But for that, he needed to find him! And even though Bruce knew that Tim was on the case, there was no telling where Superman might be. For heaven's sake, the man could fly around the earth several times faster than the world's most powerful jet planes. He could be anywhere and they'd be lucky if they managed to locate him any time soon.
That was when he saw something on one of the TV screens that took him completely by surprise.
Captured the night before by an amateur cameraman were images of a shady figure holding a silent vigil atop one of the tallest buildings of the city. It stood for some time, unmoving, before suddenly dropping off from the ledge of the structure in one swift move and disappearing into the night in a familiar rustling of fabric.
For a second, Bruce wondered if his eyes were playing tricks on him. But as the images were shown again on another network, he knew exactly what this meant. He didn't like it one bit, but at least, this was going to make things a lot easier.
He picked up the phone and called Tim.
"Have you seen what I've seen?" he asked the young man.
"Um? You mean… Batman on TV?"
"And are you thinking what I'm thinking?"
"Oh yeah." Tim chuckled. "He's totally going to ruin your reputation!"
"Get your smart ass over here, kid," Bruce said, though he couldn't keep the smile out of his voice. "We're going down to the cave together."
Chapter 5 — "Like a Bat out of Hell"
*Gotham, Wayne Manor — Day six after Nightfall*
"Look, for the last time, I can't let you in!" Tim insisted, exasperated.
He'd been arguing for several minutes with the woman he'd found standing at the front door of Wayne Manor. He wanted to kick himself upside the head for not being bright enough to choose a different entrance. He knew of at least three other ways in — why couldn't he have used one of those?
Suddenly, the door opened, revealing a rather amused Bruce Wayne, sitting in a wheelchair.
"It's OK, Tim," he said. "You can let her in."
Tim shrugged off a glare from the woman and moved out of the way to let her through.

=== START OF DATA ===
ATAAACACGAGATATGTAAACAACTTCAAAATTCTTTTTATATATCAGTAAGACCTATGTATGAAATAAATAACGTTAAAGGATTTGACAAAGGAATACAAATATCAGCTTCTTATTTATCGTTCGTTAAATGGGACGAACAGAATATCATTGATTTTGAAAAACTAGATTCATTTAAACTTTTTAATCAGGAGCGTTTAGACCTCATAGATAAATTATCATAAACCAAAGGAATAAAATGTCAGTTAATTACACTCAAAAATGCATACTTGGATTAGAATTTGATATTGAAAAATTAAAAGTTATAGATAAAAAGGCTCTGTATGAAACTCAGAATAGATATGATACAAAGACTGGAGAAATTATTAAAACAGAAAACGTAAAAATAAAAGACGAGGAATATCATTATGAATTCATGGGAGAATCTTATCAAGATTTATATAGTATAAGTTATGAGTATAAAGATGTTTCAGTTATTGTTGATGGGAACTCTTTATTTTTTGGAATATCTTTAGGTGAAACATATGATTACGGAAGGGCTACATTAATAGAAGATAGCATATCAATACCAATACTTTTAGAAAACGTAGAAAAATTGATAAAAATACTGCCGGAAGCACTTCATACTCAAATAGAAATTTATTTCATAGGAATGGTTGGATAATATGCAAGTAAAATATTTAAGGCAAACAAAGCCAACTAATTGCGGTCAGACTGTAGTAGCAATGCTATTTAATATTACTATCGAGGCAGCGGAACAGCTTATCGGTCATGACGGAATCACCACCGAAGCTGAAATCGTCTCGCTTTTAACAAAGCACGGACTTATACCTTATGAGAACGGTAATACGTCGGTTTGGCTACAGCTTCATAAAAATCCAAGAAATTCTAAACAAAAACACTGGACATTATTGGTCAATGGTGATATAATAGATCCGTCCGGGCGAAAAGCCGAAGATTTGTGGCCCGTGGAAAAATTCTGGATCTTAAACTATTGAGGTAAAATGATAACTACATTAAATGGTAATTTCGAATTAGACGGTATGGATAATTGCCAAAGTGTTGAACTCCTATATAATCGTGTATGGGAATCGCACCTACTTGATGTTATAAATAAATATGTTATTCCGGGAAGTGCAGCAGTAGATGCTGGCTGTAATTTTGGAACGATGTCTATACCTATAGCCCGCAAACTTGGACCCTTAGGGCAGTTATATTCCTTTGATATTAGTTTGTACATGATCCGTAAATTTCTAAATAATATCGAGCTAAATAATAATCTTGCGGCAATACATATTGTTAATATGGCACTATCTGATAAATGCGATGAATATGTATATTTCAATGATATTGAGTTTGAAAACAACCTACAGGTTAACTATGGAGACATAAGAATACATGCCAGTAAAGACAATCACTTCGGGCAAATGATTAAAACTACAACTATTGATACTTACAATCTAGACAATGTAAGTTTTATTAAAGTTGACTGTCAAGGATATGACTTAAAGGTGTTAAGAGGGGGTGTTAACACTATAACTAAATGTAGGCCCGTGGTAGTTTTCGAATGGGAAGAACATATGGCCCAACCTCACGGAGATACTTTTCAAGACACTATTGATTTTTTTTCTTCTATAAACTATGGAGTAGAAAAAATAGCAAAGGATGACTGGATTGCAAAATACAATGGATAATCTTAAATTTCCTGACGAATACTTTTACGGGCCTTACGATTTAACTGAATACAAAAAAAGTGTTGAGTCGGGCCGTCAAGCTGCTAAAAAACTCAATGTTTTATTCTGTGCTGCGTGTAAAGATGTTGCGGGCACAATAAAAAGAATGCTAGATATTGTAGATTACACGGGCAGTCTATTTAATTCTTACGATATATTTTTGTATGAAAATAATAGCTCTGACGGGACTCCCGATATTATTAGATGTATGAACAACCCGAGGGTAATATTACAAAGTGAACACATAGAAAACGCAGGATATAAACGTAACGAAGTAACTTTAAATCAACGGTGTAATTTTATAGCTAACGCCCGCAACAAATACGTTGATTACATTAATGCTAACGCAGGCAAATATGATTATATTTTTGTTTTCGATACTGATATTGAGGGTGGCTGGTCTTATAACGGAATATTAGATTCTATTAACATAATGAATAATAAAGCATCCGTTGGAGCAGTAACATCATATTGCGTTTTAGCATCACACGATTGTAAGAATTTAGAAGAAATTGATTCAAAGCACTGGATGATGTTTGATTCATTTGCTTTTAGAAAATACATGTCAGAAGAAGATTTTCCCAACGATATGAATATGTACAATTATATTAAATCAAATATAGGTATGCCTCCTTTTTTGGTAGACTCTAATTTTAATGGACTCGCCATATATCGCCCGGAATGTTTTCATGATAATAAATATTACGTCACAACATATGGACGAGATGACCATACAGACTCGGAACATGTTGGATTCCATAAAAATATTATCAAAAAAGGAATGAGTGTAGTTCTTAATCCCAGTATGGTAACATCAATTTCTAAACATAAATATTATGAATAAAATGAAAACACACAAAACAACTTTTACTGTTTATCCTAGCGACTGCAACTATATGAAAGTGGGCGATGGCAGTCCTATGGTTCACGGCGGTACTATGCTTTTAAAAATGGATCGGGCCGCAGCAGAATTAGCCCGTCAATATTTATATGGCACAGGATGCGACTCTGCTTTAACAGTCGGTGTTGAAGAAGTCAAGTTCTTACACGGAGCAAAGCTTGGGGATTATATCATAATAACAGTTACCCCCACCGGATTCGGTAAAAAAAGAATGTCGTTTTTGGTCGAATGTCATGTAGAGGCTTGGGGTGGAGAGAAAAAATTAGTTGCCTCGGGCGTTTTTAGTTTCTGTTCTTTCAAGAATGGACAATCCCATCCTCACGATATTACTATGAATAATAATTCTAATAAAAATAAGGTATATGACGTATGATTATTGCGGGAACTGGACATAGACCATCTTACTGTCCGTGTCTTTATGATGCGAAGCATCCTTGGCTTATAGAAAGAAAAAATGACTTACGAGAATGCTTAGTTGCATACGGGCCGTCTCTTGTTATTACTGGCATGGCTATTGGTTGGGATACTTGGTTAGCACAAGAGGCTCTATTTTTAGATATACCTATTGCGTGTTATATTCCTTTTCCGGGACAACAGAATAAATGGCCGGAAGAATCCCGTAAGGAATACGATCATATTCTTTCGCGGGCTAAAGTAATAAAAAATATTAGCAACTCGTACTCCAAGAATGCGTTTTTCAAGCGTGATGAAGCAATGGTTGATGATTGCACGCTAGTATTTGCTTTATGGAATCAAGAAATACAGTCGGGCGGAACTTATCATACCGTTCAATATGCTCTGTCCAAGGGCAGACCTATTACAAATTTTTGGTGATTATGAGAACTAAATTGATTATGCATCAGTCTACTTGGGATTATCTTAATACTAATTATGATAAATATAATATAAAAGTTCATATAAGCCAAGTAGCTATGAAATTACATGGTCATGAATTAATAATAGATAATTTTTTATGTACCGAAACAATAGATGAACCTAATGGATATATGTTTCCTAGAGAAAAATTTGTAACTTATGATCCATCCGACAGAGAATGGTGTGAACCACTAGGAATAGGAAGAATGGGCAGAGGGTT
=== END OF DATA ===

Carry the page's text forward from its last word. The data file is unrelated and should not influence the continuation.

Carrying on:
"Miss Lane," Bruce greeted her, bowing his head slightly. "I've been trying to reach you all morning. It didn't occur to me that you might be on your way here. I must say I'm impressed with your investigative skills."
Immediately, Tim understood who she was. She had introduced herself — she had tried, anyway — but everything had come out in a mad rush of jumbled words and sentences and he hadn't been very successful at understanding her at all, save for the part about wanting to come inside. He smiled, thinking that she was lucky to have Superman for a partner — no matter how fast she spoke, he was one of the few people whose brain functioned quickly enough to be able to follow.
Meanwhile, Lois was staring at Bruce, perplexed. He'd been trying to get in touch with her?
"Well, come in," Bruce said, seeing her frozen in place on the doorstep. "I'm glad you're here. We could use your help with a project."
Lois stepped forward, still staring at her host. She was even more confused, now. A project? There wasn't time for projects! She needed to find out about the piece of asteroid that had fallen on the man's property — all other projects and plans could wait until she'd asked him the questions that were burning her lips.
"I'm here on assignment from the Daily Planet," Lois started, speaking at near super speed again. It was a wonder she didn't choke, Tim thought to himself, she hardly ever stopped to breathe! "Well, maybe not so much on assignment, but I work for the Planet and I've come all the way from Metropolis because I'm investigating a report that a piece of debris from the Nightfall asteroid landed in your backyard and -" she stopped cold, realizing that Bruce was trying very hard not to break out in a grin.
"I'm sorry," he said. "I was just thinking that if the DoD had been anything near as determined as you are, they'd have been digging through my garden days ago. Do come in, Miss Lane. This is one story I'm sure you're going to want to hear."
"You mean, the reason they haven't been here to investigate is because -"
"I denied them access to my property, yes," he explained. "Hey, it's my right, you know. It's in the Constitution."
"Don't you understand what's at stake here?" Lois all but shouted. She was livid. How dare this man interfere with the search for Superman?
"Miss Lane… Lois… Believe me when I tell you that I completely understand what's a stake here. In fact, I probably understand better than you do." Bruce turned his attention to his young protege for a second. "Tim, would you put on some coffee? I think the three of us need to have a little chat."
"Sure thing, Bruce," Tim replied before heading off to the kitchen.